Living in interesting times


Photo by Jon Tyson on Unsplash

As the end of 2018 approaches, the old adage of living in interesting times seems more apt than ever.  Nothing in UK politics seems to make sense any more. So when I was looking for the origins of the phrase “we live in interesting times” ,  I had that sad, ironic, I should be laughing but I’m actually dying feeling when I saw from wikipedia that there are claims that it originates from an ancient  Chinese curse “may you live in interesting times”.  I wonder if our current PM knows this. 

Politicians, particularly those in our current UK Government, and particularly our current Prime Minister Theresa May, keep banging on about delivering a Brexit that “the people” voted for.  But no-one voted for what is happening just now. During the referendum  no-one had sight of a draft deal,  so no-one really actually had any idea of what a deal would actually entail.  That hasn’t really changed in the past two years until the last couple of weeks.  

There were of course some vacuous, totally inaccurate slogans on buses and proclamations that the Brexit negotiation  would be the easiest trade deal in history ever.   There was never any plan to leave, just some vague, jingoist nonsense about reclaiming – laws and sovereignty – neither of which we had actually lost.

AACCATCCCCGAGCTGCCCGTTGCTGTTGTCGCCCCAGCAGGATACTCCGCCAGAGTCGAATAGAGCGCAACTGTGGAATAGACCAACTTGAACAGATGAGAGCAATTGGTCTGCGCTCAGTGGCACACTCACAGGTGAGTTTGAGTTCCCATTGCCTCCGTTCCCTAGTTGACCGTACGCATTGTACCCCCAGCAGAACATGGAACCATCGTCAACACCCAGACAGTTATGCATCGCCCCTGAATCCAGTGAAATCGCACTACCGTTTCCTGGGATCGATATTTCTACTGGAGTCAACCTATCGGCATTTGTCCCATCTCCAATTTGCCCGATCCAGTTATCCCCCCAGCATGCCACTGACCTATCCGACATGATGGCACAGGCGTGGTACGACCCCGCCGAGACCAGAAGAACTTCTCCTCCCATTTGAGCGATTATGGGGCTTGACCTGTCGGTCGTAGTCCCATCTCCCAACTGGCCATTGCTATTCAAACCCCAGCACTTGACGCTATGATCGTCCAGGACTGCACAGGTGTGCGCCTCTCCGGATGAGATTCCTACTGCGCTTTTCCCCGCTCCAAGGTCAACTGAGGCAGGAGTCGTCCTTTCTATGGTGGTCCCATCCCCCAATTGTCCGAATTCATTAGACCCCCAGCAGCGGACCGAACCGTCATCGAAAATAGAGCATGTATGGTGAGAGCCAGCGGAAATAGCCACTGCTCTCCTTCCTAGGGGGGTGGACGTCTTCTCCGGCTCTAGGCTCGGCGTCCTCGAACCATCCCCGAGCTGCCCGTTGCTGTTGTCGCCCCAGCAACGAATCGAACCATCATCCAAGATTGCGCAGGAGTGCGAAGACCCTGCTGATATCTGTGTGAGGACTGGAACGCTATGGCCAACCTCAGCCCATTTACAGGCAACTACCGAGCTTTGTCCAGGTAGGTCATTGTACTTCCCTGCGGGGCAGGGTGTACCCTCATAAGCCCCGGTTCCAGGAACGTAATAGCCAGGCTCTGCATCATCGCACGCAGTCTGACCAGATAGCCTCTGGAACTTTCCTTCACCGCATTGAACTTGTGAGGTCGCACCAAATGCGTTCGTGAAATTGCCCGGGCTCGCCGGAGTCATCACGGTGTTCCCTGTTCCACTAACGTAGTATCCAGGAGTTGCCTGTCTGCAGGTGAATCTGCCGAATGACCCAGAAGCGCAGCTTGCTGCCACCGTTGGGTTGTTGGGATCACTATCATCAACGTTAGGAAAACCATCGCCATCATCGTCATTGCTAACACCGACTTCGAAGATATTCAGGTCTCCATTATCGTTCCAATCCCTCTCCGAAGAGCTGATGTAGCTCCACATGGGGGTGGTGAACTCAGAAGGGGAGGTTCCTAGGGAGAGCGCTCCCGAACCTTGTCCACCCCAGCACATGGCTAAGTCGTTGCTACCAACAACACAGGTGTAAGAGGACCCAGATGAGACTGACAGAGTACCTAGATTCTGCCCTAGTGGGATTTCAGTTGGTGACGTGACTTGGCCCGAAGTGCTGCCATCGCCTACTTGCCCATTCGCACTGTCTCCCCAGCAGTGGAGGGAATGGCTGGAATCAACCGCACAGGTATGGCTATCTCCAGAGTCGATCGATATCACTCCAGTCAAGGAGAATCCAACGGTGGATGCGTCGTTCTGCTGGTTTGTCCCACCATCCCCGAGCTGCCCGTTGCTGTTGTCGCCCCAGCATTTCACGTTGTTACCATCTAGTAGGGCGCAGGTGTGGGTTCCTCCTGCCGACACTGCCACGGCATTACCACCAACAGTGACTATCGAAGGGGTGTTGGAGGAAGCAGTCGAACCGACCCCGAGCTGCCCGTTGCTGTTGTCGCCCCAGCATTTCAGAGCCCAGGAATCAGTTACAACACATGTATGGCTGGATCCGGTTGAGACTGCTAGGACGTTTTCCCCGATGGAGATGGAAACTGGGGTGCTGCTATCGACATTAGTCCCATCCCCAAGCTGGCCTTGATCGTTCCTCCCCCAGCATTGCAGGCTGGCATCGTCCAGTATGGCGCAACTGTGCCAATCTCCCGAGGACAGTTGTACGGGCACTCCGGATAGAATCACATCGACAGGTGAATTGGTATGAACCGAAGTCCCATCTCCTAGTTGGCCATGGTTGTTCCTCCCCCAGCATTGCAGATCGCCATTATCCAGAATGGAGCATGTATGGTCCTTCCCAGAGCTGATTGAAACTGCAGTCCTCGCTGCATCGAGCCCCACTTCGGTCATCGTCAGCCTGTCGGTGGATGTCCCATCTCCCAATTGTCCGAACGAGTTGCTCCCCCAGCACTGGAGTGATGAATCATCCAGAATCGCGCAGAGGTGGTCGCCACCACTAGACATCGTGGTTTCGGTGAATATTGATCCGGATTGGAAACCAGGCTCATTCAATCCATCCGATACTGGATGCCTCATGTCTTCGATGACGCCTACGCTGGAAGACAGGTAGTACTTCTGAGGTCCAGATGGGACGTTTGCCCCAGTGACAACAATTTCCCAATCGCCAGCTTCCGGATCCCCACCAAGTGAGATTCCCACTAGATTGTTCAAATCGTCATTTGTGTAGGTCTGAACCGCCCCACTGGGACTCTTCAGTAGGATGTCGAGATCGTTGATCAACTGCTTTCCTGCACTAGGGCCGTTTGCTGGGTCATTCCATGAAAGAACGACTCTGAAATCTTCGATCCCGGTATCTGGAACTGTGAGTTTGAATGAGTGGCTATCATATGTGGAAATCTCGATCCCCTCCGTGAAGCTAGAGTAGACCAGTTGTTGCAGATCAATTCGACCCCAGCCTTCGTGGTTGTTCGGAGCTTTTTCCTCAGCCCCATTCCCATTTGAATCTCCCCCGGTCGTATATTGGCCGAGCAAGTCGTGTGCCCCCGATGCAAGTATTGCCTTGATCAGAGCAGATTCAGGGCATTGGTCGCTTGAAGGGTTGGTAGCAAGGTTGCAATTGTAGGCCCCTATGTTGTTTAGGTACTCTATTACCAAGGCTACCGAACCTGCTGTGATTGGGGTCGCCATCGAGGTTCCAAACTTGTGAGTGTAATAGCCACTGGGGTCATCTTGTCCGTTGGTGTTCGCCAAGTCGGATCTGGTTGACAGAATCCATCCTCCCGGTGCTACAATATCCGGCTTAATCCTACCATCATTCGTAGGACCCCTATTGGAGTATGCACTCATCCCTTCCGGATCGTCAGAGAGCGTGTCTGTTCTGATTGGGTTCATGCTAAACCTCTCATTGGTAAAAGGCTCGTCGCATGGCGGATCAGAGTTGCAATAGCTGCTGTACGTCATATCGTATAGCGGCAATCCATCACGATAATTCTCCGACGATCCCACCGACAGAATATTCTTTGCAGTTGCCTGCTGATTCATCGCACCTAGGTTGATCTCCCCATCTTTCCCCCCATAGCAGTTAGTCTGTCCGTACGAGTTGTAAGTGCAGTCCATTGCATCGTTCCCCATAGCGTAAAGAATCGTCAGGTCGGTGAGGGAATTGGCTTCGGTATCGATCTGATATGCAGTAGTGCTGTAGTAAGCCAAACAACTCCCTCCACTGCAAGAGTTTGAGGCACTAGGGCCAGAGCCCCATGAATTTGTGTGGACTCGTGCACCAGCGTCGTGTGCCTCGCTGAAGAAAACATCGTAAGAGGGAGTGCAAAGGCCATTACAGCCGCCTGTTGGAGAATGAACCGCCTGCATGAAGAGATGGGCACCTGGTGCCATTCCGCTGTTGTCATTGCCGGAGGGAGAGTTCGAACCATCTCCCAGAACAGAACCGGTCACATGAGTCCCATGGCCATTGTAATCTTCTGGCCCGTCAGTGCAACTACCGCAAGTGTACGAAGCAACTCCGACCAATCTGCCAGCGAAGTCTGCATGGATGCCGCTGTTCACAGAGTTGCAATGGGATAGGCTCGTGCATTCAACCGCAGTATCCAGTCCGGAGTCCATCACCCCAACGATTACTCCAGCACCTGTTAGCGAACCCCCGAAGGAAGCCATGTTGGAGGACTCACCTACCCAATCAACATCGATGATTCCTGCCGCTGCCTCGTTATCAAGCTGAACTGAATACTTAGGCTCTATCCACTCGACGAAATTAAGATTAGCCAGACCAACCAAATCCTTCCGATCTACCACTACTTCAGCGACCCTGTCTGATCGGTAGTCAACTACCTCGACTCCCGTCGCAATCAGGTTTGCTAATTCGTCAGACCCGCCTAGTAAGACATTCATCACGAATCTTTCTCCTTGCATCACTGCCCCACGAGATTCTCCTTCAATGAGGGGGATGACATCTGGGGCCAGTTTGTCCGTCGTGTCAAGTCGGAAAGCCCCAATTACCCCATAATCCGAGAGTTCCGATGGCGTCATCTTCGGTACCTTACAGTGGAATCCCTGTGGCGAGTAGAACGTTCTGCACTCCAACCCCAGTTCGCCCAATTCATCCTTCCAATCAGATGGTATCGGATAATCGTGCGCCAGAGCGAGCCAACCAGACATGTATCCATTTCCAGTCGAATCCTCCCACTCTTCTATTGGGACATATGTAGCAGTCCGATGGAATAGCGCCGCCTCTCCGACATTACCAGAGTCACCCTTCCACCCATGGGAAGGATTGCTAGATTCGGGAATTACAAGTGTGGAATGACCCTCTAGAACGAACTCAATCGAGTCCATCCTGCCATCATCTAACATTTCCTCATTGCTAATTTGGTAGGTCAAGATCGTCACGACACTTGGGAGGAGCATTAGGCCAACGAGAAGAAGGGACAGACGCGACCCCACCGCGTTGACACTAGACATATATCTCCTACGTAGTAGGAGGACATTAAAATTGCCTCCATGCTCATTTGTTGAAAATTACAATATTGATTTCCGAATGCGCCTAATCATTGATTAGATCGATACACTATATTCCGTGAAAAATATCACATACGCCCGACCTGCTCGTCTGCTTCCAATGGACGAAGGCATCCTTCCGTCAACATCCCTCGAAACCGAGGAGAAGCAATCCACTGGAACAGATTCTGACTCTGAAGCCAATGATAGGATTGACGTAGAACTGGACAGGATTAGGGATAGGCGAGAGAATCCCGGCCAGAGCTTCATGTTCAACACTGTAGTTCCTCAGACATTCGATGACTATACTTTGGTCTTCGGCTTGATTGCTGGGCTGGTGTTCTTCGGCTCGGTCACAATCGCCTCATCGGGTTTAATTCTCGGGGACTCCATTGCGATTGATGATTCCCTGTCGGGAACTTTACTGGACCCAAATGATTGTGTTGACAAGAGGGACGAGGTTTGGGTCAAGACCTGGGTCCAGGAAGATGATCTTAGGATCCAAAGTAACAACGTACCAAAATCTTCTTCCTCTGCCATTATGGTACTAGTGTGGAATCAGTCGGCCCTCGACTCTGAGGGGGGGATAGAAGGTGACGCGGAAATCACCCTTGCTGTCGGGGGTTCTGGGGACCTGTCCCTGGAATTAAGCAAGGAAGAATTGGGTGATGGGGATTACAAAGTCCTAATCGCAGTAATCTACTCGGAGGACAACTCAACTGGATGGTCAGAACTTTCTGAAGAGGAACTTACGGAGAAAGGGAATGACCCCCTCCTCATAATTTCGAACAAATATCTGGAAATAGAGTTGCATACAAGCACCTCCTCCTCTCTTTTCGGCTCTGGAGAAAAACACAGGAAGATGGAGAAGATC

“We, the people” are now caught up in a type of circular hell that even Dante couldn’t have imagined. 

What history will make of this, I have no idea. However what is clear to me is that to enact a plan you first need to have a plan. That plan should be critiqued, debated in a democratic way.  The complexities and implications of trade negotiations should be transparent and not swept under the carpet by very rich (mainly white) people who can afford to carry on living the way the live whilst “we, the people” have to live in chaos and economic uncertainty for the next decade or more.  Historic  international peace treaties such as the Good Friday Agreement can’t be ignored, 

All I know just now is that I feel even more invisible than normal. Democracy is failing me and I don’t know what to do.   But maybe one day some historian in the future will discover this little post will maybe get a sense of my hopelessness and despair. 

I’ve been struggling to write this blog post today,  and now I have just seen this article in The Guardian. Thank  you Ivan Rodgers for putting into words some of what I have been feeling.  

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